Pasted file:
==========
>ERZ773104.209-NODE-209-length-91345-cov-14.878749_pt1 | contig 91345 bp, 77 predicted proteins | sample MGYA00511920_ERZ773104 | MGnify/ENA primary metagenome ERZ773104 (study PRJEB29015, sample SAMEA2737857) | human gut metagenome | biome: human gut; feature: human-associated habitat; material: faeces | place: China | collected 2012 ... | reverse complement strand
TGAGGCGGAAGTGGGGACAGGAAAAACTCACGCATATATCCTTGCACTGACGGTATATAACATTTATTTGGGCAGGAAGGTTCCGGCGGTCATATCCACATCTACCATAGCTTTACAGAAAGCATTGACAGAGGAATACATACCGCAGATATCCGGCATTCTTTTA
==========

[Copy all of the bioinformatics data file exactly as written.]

>ERZ773104.209-NODE-209-length-91345-cov-14.878749_pt1 | contig 91345 bp, 77 predicted proteins | sample MGYA00511920_ERZ773104 | MGnify/ENA primary metagenome ERZ773104 (study PRJEB29015, sample SAMEA2737857) | human gut metagenome | biome: human gut; feature: human-associated habitat; material: faeces | place: China | collected 2012 ... | reverse complement strand
TGAGGCGGAAGTGGGGACAGGAAAAACTCACGCATATATCCTTGCACTGACGGTATATAACATTTATTTGGGCAGGAAGGTTCCGGCGGTCATATCCACATCTACCATAGCTTTACAGAAAGCATTGACAGAGGAATACATACCGCAGATATCCGGCATTCTTTTA